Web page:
Shakespeare’s Sonnet 130

I was just looking through random videos in YouTube when I stumbled upon this wonderful, wonderful little video. Alan Rickman… wait for it… reading Shakespeare! I mean, his voice is heavenly enough, but to hear it say Sonnet 130 in particular?

Oh.

My.

Gosh.

Okay, so my experience with this sonnet is — well, I didn’t know the name of the sonnet, let’s just say. I’ve only heard it once, and that was during that Comic Relief thing with David Tennant and Catherine Tate. Even then, Tate speaks it so fast I just focus on her voice than the words.

My mistress’ eyes are nothing like the sun;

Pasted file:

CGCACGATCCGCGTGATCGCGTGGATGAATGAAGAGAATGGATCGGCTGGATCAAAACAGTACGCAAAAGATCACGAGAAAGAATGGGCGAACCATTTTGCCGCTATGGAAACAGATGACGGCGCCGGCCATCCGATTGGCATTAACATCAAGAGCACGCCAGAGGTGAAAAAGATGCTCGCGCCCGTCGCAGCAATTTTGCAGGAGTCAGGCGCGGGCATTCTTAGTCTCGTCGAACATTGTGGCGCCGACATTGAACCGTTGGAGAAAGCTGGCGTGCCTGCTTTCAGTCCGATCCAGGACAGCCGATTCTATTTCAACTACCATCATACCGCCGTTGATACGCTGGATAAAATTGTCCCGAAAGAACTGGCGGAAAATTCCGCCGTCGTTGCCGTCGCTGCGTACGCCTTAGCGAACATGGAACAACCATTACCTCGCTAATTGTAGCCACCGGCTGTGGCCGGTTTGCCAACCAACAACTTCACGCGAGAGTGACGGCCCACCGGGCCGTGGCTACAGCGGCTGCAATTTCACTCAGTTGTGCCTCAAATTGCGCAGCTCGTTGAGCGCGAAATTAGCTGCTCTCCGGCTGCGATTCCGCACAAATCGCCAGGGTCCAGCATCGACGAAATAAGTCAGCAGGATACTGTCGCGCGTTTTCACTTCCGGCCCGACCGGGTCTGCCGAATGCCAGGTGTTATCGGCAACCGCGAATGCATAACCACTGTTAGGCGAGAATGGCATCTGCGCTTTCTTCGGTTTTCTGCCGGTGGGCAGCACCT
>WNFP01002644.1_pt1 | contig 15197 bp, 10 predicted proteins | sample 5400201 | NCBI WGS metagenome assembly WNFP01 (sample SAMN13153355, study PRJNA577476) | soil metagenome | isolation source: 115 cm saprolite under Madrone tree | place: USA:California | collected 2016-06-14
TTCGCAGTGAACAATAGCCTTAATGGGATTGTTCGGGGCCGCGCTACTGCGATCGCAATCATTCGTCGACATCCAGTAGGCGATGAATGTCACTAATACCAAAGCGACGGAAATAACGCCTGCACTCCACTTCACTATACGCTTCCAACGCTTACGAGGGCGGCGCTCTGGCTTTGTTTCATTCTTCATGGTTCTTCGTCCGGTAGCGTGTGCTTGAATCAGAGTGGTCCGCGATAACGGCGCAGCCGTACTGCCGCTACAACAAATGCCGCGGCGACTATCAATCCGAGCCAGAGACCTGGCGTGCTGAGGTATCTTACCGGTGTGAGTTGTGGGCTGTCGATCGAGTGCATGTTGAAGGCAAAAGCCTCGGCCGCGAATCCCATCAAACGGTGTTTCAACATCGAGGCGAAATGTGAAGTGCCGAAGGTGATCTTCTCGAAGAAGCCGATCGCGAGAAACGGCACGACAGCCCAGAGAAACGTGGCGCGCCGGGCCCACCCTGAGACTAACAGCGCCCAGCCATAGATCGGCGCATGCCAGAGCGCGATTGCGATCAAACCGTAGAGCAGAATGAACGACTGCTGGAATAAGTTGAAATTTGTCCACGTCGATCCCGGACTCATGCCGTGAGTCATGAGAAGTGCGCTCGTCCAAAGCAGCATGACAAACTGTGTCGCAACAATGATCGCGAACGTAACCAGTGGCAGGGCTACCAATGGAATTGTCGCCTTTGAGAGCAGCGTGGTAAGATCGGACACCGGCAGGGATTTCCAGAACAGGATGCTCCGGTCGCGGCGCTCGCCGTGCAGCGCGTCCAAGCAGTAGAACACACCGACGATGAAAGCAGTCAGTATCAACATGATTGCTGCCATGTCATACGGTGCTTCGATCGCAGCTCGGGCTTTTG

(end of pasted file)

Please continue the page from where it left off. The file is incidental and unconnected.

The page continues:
Coral is far more red than her lips’ red ;
If snow be white, why then her breasts are dun;
If hairs be wires, black wires grow on her head.
I have seen roses damask, red and white,
But no such roses see I in her cheeks;
And in some perfumes is there more delight
Than in the breath that from my mistress reeks.
I love to hear her speak, yet well I know
That music hath a far more pleasing sound;
I grant I never saw a goddess go;
My mistress, when she walks, treads on the ground:
And yet, by heaven, I think my love as rare
As any she belied with false compare.

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